The Real Reason Why It Takes So Long For K-Pop Idols To Make Their Solo Debut, Despite Their Talent

They all deserve it, but here is the labels’ reasoning.

No matter how successful a K-Pop idol may be, it is often difficult for those who debuted through groups to go solo. The real reason as to why has to do mostly with the business priorities of labels, which can be frustrating for many fans since all artists deserve the freedom to pursue their own creative projects.

GOT7 | @GOT7/Twitter

Many of the most famous solo artists in K-Pop are members of hugely successful groups, such as EXO‘s Baekhyun, who became the first idol to become a million-seller as both a soloist and as a member of a group. Yet, despite his great success, it took Baekhyun nearly a decade to debut as a solo artist.

EXO’s Baekhyun | @weareone.exo/Instagram

Similarly, TWICE‘s Nayeon is set to make her long-awaited solo debut on June 24, and while ONCE has been extremely excited for it, there is a sense that this solo debut has been a long-time coming.

TWICE’s Nayeon | @twicetagram/Instagram

For one, this is due to the fact that the K-Pop industry has changed in recent years. Speaking to The Korea Times, music critic Jung Min Jae explained that the new international reach of K-Pop has made it possible for groups to have a much longer lifespan than they used to.

The exponential growth of K-pop’s global fandom has extended the life span of most K-pop groups over the last few years. Surviving for more than seven or eight years was a daunting mission for them in the past, but today, the majority of them can enjoy popularity for more than a decade thanks to their solid international fandom and the diversification of platforms where they can showcase their music and content.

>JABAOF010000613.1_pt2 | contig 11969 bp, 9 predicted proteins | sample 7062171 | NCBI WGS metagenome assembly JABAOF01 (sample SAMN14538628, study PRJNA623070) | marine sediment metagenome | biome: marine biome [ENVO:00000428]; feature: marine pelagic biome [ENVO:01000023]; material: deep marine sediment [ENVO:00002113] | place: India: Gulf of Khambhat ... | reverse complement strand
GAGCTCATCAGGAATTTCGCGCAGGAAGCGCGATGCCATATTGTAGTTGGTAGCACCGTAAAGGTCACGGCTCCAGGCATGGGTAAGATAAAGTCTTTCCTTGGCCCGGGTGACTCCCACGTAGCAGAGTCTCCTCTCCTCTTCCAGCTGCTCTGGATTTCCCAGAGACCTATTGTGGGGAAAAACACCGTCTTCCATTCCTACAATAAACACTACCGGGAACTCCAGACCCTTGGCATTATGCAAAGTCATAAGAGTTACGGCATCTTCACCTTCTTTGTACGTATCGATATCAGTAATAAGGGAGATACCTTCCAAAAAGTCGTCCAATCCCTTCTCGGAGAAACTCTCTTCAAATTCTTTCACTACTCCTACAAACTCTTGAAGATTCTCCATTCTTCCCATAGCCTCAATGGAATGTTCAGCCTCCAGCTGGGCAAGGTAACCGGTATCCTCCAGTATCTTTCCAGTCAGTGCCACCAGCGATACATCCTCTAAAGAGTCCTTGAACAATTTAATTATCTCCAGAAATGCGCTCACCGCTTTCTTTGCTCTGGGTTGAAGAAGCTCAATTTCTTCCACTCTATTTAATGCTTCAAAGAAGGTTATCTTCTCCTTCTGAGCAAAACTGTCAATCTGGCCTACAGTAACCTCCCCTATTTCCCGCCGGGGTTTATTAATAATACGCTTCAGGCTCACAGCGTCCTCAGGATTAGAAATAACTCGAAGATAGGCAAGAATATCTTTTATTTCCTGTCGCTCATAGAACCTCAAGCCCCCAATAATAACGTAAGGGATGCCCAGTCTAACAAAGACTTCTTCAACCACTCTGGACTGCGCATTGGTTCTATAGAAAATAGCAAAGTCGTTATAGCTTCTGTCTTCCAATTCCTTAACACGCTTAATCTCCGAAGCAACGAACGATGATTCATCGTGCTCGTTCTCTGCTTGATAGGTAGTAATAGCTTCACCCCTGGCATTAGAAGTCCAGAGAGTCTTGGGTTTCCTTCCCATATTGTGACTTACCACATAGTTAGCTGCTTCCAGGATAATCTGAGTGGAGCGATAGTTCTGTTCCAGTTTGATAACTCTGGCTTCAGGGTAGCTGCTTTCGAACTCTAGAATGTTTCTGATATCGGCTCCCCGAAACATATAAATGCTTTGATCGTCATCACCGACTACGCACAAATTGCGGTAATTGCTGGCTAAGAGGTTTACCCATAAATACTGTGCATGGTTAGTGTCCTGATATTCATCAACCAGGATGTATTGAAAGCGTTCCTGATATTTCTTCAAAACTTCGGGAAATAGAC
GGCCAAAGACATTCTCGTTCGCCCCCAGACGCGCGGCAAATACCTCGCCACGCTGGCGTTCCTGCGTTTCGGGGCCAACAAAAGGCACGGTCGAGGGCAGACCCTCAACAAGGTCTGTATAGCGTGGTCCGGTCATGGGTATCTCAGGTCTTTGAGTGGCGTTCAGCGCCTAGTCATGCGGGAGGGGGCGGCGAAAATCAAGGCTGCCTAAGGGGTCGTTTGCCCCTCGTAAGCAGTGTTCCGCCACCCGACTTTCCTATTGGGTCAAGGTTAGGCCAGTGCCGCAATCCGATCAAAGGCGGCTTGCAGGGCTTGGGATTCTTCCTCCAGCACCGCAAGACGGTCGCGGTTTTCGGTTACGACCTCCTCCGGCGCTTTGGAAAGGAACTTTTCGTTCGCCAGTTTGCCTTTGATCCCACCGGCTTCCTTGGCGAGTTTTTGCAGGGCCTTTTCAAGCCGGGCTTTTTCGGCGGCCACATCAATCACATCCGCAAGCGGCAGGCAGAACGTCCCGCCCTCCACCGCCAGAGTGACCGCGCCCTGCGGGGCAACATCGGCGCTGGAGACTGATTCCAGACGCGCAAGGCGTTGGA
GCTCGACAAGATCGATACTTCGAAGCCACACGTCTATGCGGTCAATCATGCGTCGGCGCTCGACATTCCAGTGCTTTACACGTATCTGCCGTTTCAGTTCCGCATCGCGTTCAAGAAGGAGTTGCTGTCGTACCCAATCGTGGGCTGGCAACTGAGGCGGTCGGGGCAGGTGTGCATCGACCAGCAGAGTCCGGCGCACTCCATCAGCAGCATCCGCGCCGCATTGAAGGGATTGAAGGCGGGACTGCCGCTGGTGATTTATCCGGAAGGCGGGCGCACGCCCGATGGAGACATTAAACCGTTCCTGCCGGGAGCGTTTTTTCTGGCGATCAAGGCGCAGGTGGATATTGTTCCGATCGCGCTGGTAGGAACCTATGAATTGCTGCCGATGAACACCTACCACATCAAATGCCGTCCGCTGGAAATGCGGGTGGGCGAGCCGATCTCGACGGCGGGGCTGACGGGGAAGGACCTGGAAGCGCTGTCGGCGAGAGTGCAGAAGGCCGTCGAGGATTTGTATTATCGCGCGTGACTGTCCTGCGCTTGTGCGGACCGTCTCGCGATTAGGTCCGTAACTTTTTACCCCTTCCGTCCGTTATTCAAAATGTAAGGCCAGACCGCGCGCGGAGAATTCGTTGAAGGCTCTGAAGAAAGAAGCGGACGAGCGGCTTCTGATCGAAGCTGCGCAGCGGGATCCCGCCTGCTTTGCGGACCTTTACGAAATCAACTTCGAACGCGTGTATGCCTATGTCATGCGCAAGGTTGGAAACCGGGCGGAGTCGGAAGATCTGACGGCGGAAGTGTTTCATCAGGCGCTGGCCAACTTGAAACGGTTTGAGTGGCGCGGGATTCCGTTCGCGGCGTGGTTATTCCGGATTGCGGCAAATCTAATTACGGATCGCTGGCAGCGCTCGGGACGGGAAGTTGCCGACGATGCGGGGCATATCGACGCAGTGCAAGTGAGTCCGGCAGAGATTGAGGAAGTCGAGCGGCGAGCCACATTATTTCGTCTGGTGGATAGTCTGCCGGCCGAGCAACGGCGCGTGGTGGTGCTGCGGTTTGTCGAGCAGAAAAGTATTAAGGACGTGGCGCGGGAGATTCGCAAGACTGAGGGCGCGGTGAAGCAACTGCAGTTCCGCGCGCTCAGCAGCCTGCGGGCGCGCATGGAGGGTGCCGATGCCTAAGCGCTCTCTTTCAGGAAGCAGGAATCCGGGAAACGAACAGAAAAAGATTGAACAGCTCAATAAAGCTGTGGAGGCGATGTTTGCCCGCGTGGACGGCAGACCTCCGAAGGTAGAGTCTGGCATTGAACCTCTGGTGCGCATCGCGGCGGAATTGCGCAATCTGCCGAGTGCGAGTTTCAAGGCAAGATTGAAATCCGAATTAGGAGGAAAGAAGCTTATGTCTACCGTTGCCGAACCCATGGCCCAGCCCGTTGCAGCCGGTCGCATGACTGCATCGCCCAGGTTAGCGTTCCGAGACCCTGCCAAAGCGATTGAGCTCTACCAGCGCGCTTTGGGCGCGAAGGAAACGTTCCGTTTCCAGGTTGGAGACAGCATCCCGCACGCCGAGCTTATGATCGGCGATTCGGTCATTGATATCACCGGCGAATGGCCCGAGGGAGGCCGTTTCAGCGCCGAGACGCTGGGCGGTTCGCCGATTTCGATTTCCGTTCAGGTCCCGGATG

— Jung Min Jae

BTS | @bts_bighit/Twitter

What this means is that it is now even more favorable for labels to delay the solo debuts of its idols. Even when the idols are unquestionably talented, labels perceive it as more of a risk to give them a solo debut because they won’t all have the same backing from fandoms as the groups do.

Even if K-pop labels come up with a decent solo material for a popular group member, this does not guarantee them success because not all fans of the group will give unwavering support to that member.

— Jung Min Jae

(G)I-DLE’s Miyeon |

K-Pop labels also expect soloists to be all-rounders. If not, it’s harder for the label to find the ‘right’ songs or concepts.

When launching a group, a label can combine different members with different knacks to appeal to people, but when it comes to a solo artist, he or she should be an all-rounder excelling in both singing and dancing. This makes it more difficult for a company to decide on the songs to include and which concept to try.

But of course, even when the artists are ‘all-rounders,’ it far from guarantees them a solo debut. For example, GOT7‘s Youngjae recently explained that GOT7 left JYP Entertainment because they felt there was no space for the members to shine individually while under the company.

The members are all people who could have shone a lot brighter but we just didn’t have that opportunity. When performing as soloists, they do.

— Youngjae

And yet, it’s not like that with every label.

In the case of BLACKPINK, YG’s effort has led all members to establish a loyal fan base as an individual, allowing them to go solo faster than other K-pop stars.

— Jung Min Jae

BLACKPINK’s Jennie | @jennierubyjane/Instagram

Still, YG Entertainment‘s artists, and BLACKPINK in particular (Jennie made her solo debut within 2 years), tend to be the exception. Most idols who debut as part of a group likely will still have to wait much longer to make their solo debut.

All artists in the industry are more than talented enough to lead solo careers, which is why it can be frustrating for fans that so many are not given the chance. And when they are, they have to wait a long time to see it happen. But thankfully, fans are always there to support their artists, and will continue to be there through thick and thin!

Source: The Korea Times
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